Compare Versions in Microsoft Word
With an estimated 750 million users, Microsoft Word is the most commonly used word processing application in the world. Since its introduction, Word has gone through numerous versions, with more functions folded into every iteration. When Word debuted as an MS-DOS program in 1983, it couldn’t even render fonts; now it encompasses a range of desktop publishing functions that not so many years ago were the exclusive domain of highly specialized (and expensive!) products like QuarkXPress and Adobe FrameMaker.
MS Word’s transformation over the years has left it, in many ways, absurdly overpowered. Using a full-scale publishing app to write a simple business letter is a bit like turning a wild tiger loose in your home to take care of the mice. The typical consumer user—student, author, or business professional—may never use the program’s more exotic features.
But some of Word’s lesser-known functions can be fantastically useful to the home user and the editorial professional alike. I'm going to demystify some of these features, and help you to harness the power of this beast.
Roll with the Changes
Users of ProofreadingPal’s services will no doubt be familiar with Word’s “Track Changes” function. When this feature (located on the Review tab) is activated, revisions made to the document become plainly visible, and Word retains a record of all insertions, deletions, and format changes.
Users can undo or commit to changes with the click of a mouse, either individually or all at once.
Track Changes is helpful if your work is being professionally edited, especially if you’re working in a networked or cloud-based collaborative environment, where multiple authors might work on the same document. Using the Change Tracking Options menu, you can even assign each collaborator their own color scheme, so you can see at a glance not only what changes have been made, but who’s been making them.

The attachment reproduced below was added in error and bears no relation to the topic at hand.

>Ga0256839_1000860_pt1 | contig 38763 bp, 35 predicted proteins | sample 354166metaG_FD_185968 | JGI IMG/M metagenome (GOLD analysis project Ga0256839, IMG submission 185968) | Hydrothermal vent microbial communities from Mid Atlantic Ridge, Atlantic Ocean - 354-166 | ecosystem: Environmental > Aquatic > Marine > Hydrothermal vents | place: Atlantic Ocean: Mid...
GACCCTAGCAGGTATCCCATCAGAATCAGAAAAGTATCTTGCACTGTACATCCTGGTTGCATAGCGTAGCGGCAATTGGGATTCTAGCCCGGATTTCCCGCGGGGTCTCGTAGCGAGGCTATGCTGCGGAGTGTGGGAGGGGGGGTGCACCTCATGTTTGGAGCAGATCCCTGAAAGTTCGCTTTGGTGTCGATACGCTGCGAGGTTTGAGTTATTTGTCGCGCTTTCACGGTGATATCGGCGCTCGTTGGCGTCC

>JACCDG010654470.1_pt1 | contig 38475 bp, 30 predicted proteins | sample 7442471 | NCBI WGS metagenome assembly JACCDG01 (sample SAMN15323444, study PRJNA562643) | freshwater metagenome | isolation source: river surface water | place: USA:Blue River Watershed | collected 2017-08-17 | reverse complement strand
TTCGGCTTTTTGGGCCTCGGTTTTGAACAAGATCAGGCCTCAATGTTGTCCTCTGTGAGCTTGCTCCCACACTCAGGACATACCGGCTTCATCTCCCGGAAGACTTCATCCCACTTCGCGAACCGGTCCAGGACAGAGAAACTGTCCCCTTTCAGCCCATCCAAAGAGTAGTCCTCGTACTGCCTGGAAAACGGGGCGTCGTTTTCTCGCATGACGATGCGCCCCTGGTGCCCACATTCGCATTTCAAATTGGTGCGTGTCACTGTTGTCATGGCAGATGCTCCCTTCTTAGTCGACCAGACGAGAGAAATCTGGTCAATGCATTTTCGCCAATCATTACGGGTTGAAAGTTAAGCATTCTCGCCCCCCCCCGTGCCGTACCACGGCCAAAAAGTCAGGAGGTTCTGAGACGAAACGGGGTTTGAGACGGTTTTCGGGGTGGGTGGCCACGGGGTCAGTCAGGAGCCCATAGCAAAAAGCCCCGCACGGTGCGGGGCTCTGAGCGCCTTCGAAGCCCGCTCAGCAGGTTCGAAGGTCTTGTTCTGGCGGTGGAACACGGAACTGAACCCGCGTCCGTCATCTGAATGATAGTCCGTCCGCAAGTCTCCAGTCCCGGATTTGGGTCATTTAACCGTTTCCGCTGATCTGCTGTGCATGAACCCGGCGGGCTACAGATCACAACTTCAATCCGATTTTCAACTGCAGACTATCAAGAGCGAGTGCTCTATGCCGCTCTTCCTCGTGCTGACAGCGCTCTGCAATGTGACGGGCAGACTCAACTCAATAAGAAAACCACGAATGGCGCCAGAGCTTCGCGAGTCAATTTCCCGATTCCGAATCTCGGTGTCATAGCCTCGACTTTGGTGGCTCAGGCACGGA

But here’s the rub: It’s perfectly possible to edit a document without activating Track Changes, and that can leave later users with no clue as to what changes, if any, have been made.
Going Off the Tracks
Imagine this scenario: You’ve worked hard all week on a presentation for an important client, and you finally get it just the way you want it on Friday afternoon. You back up a copy to the shared drive and take off to enjoy your weekend. When you come in on Monday, your coworker Ernie says, “Hey, I updated your presentation with the new quarterly sales numbers.” Great news, you think.
Then Ernie adds, “I jazzed it up a little for you, too. You know, made it lively.” He grins. “I was here half the night working on it.”
You start to get a sinking feeling. Ernie means well, and he knows his numbers, but he can’t leave a note on the break-room refrigerator without two spelling errors and a misplaced apostrophe. You hurry to your desk, open the networked document, and sure enough, Ernie didn’t turn on Track Changes.
So what can you do? How can you sort out the changes, keeping the inserted figures but discarding Ernie’s horrendous prose without having the rewrite the whole thing?
Dare to Compare
Have no fear. Take a look at that Review tab again. Off to the right, you’ll see a drop-down menu item called Compare.
This function looks at any two documents and lists all the differences paragraph by paragraph.
Let’s look at an example. First, let’s write an intentionally terrible “first draft” of Gellett Burgess’s poem, “The Purple Cow.” (Note that "show all characters" is activated.)
Now let’s write the corrected version:
What, exactly, have we changed? To find out, we select the Compare menu and navigate to select our original and revised documents, which I’ve titled Purple_Cow_01 and Purple Cow_02, respectively.
Click OK, and voilà!
We’ve essentially created a reverse-engineered version with changes tracked, and we can accept or reject individual changes as we wish.
The Compare function is a lifesaver even for professional proofreaders. Here at ProofreadingPal, every document is checked by two editors; on rare occasions, the first editor will mistakenly Accept All Changes made before handing the project off to the second. Using the Compare function, the second editor can easily compare the first revision to the customer’s original file, reconstructing all the first editor’s changes into a brand-new document that’s ready for further markup.
I hope you find this topic helpful. In a future installment, we’ll look at tips and tricks for recovering lost documents after a crash. If you have any subjects you’d like to see covered, hit me up in the comments. I’d love to hear from you!
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